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Impact of Target Prices and Payment Limits on the Supply Function
C. Richard Shumway, Edward G. Smith and James W. Richardson
Review of Agricultural Economics
Vol. 17, No. 2 (May, 1995), pp. 185-191
Stable URL: http://www.jstor.org/stable/1349731
Page Count: 7
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Payment limitations have been included in each farm bill since 1970. Due to loopholes, they have been ineffective in restricting direct payments to producers. Nevertheless, considerable interest continues for legislation to effectively cap program payments, and proposals are expected to surface in the 1995 farm bill debate. Because of the ineffectiveness of past legislation, the impact of payment limits on supply response has not been addressed previously. However, past failures do not preclude the possibility of new legislation being effective in the future. This article develops a simple graphical model of supply impacts that would be caused by legislation that effectively limits farm program payments to individual producers. The analysis contrasts the supply curve under government intervention with that under a free market. The impact on the "intervention" supply curve from an effective payment limitation is assessed, both for firms stratified by size and for the aggregate. Consideration is also given to the effects of alternative loan rates, target prices, acreage reduction provisions, and types of government payments subject to limitation. The analysis both benefits from and is limited by its simplicity. Its graphical approach makes it accessible to all readers. However, it lacks the formality of mathematical rigor, and no empirical analysis is included. Despite these limitations, it is clearly determined that an appropriately imposed payment limit could shift portions of the aggregate supply curve to the left and could be effective as a supply control mechanism. In addition, even if the market supply curve is linear, an effective payment limitation would introduce several kinks and nonlinearities into the effective supply curve. Hypotheses are also generated that will be relevant for subsequent empirical testing, one of which provides a possible explanation why some firms move in and out of farm programs.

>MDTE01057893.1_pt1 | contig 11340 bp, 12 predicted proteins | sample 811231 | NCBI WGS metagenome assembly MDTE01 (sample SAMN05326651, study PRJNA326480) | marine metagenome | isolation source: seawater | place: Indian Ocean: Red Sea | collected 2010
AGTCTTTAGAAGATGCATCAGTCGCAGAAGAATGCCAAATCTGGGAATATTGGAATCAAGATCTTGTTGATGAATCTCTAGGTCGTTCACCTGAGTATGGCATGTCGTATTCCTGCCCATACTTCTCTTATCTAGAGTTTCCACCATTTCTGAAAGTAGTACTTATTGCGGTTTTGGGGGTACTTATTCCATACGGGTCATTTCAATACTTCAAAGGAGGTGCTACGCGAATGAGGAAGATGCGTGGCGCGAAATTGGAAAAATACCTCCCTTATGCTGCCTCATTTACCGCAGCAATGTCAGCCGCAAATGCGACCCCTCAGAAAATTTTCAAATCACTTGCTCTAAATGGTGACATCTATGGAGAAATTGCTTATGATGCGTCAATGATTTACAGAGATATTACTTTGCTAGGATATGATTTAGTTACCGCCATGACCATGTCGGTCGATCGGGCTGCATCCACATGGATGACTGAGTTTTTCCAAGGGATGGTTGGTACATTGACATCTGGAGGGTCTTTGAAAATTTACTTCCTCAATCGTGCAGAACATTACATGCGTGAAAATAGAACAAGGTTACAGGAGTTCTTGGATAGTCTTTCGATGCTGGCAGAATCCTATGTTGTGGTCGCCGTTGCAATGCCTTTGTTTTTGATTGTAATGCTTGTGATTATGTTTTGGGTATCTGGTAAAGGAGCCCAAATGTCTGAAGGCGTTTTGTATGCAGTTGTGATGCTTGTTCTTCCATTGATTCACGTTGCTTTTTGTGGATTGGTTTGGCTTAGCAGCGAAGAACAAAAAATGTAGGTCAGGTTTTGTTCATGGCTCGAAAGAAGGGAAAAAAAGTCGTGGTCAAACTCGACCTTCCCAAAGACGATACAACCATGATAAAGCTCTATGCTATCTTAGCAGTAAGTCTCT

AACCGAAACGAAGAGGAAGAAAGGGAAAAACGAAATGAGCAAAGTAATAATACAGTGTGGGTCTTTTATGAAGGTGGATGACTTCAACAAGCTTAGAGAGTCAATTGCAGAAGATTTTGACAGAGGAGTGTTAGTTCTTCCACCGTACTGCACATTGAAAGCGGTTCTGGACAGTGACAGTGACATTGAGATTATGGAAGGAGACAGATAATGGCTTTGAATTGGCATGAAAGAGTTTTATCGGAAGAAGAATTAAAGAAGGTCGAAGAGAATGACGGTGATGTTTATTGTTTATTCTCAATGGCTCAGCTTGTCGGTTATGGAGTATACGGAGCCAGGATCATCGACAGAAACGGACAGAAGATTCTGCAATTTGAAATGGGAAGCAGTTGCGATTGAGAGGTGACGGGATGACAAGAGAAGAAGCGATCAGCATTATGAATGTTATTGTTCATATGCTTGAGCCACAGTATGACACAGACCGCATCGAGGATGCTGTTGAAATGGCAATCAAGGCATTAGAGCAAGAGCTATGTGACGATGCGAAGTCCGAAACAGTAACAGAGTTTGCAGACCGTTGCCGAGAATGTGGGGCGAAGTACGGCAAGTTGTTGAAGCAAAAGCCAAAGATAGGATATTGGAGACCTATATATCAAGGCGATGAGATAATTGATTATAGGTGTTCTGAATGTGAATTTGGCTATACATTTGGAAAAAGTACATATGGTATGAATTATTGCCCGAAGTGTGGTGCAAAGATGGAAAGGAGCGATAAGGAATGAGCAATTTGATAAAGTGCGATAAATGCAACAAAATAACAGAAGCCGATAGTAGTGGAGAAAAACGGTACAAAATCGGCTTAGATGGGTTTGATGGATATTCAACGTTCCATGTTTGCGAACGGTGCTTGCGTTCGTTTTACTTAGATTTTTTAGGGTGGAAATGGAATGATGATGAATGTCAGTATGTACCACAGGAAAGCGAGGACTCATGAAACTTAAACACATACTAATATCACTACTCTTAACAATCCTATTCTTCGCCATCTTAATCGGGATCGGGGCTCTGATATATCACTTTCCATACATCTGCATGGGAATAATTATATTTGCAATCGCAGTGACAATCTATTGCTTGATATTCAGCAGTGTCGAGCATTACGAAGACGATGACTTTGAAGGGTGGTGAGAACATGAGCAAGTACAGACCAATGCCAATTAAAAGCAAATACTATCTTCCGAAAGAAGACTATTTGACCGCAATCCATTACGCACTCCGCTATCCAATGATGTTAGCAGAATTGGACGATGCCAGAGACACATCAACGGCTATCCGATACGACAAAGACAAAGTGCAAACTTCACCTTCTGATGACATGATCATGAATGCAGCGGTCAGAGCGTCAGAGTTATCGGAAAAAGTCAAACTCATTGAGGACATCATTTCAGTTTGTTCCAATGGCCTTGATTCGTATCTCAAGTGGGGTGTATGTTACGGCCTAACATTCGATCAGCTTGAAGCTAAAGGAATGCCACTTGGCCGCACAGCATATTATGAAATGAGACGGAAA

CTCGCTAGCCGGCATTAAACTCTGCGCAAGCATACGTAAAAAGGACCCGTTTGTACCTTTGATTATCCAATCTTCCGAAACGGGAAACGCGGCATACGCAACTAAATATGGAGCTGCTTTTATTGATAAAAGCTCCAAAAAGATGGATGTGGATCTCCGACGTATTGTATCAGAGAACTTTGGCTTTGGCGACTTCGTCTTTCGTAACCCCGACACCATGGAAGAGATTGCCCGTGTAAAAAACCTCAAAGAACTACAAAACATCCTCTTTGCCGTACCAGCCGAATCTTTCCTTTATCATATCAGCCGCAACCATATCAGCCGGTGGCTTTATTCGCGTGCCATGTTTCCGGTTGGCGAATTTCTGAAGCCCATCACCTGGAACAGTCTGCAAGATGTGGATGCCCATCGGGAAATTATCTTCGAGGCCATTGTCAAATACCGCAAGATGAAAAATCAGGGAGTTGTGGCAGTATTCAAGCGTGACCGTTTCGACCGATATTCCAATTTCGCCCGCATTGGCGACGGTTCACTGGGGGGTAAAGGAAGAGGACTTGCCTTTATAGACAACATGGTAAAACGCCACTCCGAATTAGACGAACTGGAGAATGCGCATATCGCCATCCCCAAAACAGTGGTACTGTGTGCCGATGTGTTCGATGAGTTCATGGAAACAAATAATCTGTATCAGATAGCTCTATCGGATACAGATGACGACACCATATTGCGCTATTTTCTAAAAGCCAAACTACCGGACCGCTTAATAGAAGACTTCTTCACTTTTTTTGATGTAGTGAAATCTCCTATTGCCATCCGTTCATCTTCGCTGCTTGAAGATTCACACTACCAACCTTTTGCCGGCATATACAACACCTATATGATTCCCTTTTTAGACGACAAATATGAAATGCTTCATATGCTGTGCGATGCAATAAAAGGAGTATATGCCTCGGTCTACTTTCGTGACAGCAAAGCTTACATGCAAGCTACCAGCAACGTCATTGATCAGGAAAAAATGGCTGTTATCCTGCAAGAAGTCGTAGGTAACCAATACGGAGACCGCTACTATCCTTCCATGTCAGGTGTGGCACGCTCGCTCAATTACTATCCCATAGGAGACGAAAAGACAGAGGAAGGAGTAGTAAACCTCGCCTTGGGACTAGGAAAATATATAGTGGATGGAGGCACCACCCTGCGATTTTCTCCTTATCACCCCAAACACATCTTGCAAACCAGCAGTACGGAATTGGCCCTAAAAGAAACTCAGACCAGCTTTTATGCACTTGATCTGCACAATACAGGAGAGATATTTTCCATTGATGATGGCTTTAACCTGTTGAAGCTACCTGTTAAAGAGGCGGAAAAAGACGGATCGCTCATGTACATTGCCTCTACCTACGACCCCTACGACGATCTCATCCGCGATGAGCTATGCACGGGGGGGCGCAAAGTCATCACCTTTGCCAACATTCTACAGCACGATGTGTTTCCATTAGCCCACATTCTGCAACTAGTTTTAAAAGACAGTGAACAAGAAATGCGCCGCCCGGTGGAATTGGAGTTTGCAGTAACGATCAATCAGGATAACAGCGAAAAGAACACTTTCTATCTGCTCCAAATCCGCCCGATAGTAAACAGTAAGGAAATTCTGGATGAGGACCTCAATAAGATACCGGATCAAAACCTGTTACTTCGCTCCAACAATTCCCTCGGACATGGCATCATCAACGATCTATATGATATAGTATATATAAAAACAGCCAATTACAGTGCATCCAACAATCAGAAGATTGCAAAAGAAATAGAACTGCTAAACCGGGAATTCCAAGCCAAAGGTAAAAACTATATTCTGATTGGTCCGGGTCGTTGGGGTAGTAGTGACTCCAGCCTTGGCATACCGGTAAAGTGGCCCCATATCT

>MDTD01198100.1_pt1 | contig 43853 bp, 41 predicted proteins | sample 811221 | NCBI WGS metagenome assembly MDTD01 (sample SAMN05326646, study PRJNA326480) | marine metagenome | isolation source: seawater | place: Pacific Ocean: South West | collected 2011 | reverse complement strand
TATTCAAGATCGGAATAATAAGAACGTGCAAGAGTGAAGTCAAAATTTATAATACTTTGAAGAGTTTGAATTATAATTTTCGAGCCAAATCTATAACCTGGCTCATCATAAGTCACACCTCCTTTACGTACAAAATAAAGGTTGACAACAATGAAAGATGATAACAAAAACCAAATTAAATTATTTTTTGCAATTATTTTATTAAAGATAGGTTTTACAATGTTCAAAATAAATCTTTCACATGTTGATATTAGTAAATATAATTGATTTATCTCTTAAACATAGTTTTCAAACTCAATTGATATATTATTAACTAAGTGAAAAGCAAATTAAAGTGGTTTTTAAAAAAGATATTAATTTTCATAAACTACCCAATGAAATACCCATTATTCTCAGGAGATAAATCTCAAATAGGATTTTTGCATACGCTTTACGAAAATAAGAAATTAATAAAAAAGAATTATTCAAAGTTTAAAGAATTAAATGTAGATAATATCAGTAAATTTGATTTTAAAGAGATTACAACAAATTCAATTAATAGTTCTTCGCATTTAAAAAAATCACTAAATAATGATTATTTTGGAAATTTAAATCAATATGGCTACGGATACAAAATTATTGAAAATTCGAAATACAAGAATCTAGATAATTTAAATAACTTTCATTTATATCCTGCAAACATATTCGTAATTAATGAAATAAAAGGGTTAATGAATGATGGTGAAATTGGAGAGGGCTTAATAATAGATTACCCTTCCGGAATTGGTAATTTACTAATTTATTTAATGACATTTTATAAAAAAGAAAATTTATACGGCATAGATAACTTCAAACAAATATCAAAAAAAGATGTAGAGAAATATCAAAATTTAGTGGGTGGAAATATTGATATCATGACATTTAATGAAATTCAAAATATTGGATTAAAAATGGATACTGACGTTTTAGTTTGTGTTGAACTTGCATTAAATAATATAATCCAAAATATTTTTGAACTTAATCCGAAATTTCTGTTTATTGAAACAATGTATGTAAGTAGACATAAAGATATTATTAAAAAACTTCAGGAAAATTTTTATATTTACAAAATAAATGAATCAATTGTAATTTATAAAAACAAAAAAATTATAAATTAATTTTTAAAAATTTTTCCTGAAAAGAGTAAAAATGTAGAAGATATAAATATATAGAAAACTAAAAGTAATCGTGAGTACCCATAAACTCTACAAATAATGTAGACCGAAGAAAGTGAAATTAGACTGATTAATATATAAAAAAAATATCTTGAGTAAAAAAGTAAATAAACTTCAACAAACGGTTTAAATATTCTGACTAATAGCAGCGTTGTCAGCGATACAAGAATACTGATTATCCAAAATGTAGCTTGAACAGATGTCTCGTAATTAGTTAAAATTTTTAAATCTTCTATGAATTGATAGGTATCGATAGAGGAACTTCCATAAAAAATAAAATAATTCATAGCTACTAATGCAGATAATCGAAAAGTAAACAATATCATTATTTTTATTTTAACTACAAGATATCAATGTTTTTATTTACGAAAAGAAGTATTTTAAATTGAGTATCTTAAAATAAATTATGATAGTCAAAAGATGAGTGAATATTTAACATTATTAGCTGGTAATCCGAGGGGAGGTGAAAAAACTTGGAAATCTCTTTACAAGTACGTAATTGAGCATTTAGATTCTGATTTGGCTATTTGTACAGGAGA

Review of Agricultural Economics © 1995 Agricultural & Applied Economics Association